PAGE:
Retro Review: "Snow White and the Huntsman"

While I missed it when it was released to theaters in May, I very much wanted to see Snow White and the Huntsman and while in Miami, I got the chance to rent it as an in-room movie Saturday night. 

I really loved almost everything about this movie, especially its dark and violent tone. And while many find the 1937 Disney classic to be rather dark, Snow White and the Huntsman is no Disney fantasy. 

The movie opens with the deaths of both Snow White's mother (from an unspecified illness) and the murder of her father (hottie Noah Huntley of 28 Days Later and Your Highness) at the hands of his beautiful but ice cold new wife, Ravenna (the stunning beauty Charlize Theron). Snow White is hurried off to a tower cell where she grows up to be Kristen Stewart (Twilight). When the seemingly ageless Ravenna learns that she can attain immortality from her magic mirror (voiced by Christopher Obi of "Doctor Who" and Burke and Hare) if she can possess the beating heart of Snow White, Ravenna orders her creepy brother Finn (The Hurt Locker's Sam Spruell) to fetch her from the tower. Aided by a bird she'd rescued as a child, Snow escapes and makes her way to the Dark Forest, where Ravenna's horses cannot enter thanks to a convenient swamp. Ravenna then enlists Chris "Thor" Hemsworth's drunken Huntsman to retrieve her with the promise of resurrecting his dead wife. 

There are four reasons to see the movie: Theron, Hemsworth, the special effects and the eight amazing actors who portray the CGI enhanced dwarfs. Ian McShane; Bob Hoskins; Ray Winstone; Nick Frost; Eddie Marsan; Toby Jones; Johhny Harris and Brian Gleeson make up the rattiest, dirtiest and most delightful band of gold-hearted miscreants in recent memory, even if it is a bit disconcerting to see them shrunken down to a third of their actual sizes. Theron is nothing less than mesmerizing as Ravenna and her beauty shines through even when made up as an old crone. No one plays a beautiful, evil bitch like she can. Hemsworth is fine, though his affected Australian/Irish accent is occasionally weird to the ear and as in The Cabin in the Woods, he doesn't spend nearly enough time unclothed for my taste. Spruell is also fine, his creepiness aided by his pale makeup and a choppy, bad Page Boy haircut.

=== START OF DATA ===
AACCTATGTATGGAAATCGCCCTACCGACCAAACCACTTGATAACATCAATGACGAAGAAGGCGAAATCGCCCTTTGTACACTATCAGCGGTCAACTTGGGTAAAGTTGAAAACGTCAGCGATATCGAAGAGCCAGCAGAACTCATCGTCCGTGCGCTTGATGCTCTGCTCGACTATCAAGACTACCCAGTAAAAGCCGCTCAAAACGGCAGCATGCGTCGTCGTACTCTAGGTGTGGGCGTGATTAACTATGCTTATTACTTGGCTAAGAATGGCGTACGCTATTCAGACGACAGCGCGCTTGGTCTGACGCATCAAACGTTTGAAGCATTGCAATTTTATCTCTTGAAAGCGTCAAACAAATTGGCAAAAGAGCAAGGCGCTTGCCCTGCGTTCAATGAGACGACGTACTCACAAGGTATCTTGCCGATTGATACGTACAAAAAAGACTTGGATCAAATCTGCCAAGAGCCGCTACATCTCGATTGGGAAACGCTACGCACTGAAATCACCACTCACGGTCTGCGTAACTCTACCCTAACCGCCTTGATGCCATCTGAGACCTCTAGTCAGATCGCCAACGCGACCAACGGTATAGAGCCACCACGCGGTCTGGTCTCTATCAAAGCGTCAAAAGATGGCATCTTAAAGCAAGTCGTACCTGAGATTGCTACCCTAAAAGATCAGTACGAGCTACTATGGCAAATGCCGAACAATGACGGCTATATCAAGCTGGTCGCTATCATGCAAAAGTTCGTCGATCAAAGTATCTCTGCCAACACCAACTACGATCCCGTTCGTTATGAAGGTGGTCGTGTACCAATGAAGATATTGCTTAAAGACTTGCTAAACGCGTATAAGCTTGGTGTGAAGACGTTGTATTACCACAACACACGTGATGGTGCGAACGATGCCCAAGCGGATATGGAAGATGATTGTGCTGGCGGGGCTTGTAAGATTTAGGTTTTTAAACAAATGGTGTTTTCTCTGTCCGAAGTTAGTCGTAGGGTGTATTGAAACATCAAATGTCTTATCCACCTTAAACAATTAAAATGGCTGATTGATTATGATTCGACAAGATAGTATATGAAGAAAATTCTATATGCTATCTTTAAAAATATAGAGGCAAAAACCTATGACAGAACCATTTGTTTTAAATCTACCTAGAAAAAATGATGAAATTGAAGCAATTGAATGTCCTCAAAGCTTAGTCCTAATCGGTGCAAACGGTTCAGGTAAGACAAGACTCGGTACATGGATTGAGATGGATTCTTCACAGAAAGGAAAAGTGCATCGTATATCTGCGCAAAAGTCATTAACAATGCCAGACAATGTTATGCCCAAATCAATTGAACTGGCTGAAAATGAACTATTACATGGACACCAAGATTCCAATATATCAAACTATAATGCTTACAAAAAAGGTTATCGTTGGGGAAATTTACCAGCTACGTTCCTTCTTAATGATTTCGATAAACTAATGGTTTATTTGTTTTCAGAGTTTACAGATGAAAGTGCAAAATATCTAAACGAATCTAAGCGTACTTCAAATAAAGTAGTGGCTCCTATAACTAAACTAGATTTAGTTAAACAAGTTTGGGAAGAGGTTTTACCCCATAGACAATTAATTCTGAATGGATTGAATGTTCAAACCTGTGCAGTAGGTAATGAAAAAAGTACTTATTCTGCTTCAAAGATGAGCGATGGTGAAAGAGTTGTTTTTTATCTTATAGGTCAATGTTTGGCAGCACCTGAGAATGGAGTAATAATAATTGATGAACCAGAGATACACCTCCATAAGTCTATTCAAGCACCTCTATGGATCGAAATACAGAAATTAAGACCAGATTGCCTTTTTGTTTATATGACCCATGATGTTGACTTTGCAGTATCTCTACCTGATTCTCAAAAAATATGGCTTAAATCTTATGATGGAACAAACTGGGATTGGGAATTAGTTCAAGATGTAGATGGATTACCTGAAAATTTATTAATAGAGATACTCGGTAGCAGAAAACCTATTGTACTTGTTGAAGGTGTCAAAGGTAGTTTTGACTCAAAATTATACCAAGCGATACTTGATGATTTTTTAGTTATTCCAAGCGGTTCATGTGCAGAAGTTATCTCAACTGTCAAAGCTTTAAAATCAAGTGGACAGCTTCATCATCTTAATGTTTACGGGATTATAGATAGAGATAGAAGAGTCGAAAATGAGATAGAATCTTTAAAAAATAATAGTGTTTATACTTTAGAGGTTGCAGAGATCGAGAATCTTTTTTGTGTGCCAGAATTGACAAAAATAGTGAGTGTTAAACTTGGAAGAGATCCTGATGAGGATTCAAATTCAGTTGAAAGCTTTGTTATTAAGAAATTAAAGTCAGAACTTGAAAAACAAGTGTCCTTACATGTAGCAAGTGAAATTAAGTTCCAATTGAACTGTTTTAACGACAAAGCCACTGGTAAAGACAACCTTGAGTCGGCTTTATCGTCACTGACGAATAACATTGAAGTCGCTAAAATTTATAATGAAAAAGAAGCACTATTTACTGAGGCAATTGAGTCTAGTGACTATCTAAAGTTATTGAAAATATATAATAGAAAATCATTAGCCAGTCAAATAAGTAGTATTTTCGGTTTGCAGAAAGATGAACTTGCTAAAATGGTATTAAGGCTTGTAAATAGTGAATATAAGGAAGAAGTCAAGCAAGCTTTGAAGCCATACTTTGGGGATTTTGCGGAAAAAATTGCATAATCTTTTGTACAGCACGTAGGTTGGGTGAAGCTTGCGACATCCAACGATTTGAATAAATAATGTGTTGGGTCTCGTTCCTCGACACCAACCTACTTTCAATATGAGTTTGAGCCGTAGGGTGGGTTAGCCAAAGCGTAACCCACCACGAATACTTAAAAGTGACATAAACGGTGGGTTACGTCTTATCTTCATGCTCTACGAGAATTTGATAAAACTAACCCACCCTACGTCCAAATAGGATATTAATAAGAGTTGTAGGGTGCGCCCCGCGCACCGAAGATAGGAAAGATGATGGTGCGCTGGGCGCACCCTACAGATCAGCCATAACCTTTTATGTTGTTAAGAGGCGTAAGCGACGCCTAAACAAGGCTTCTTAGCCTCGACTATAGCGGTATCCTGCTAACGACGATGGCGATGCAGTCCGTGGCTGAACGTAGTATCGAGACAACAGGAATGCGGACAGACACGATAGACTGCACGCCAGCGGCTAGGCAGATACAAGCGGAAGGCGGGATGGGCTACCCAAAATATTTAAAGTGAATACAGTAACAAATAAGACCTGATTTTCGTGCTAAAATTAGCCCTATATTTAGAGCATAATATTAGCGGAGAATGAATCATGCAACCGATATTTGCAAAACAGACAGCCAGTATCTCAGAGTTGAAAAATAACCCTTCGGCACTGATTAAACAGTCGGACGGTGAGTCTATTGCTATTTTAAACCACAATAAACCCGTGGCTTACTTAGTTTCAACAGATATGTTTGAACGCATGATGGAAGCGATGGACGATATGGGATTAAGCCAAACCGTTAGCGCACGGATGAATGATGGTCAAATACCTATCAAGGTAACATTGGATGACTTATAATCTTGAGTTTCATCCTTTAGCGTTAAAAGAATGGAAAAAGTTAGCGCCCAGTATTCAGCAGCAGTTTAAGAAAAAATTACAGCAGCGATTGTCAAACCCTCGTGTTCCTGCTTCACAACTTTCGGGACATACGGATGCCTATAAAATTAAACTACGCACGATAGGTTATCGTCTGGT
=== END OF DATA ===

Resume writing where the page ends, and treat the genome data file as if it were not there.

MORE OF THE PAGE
Sadly, the dour-faced Stewart is hardly believable as someone who is supposed to be more beautiful than Theron (a task few young actresses would be able to fulfill), though it is the purity of her heart that makes Snow White the "fairer" of the two. Pretty Sam Claflin (recently cast as Finnick in The Hunger Games: Catching Fire) is the adult version of Snow White's childhood friend, William and he does his best with a role that could have been left out without affecting the movie in any way. 

The fantasy elements, which include a giant troll; some very weird fairies; mushrooms with eyes and a rather magnificent version of the fabled White Stag, are often breathtaking and add just enough whimsy to keep the movie from being relentlessly grim. First time director Rupert Sanders (who was instrumental in the break-up of Stewart and her Twilight co-star Robert Pattinson - he of the creepy, pasty flat face) does a fine job balancing the more realistic elements of the film with the fantastical, though the movie does get bogged down a bit in the middle, though the infamous Poison Apple scene is handled quite cleverly. Fans of the original Brothers Grimm tale won't be disappointed by the dark tone and general dirtiness of the movie (almost everyone is covered in grime, mud and soot), though I wouldn't recommend it for children who know and love the Disney version or for adults who prefer "pretty" fairy tales with easily achieved happy endings. I didn't (and have no desire to) see Tarsem Singh's comedic Mirror, Mirror but I imagine it can't begin to compare to this movie.

*** (Three Out of Four Stars). Snow White and the Huntsman is rated PG-13 for "intense sequences of violence and action, and brief sensuality."



More, anon.
Prospero


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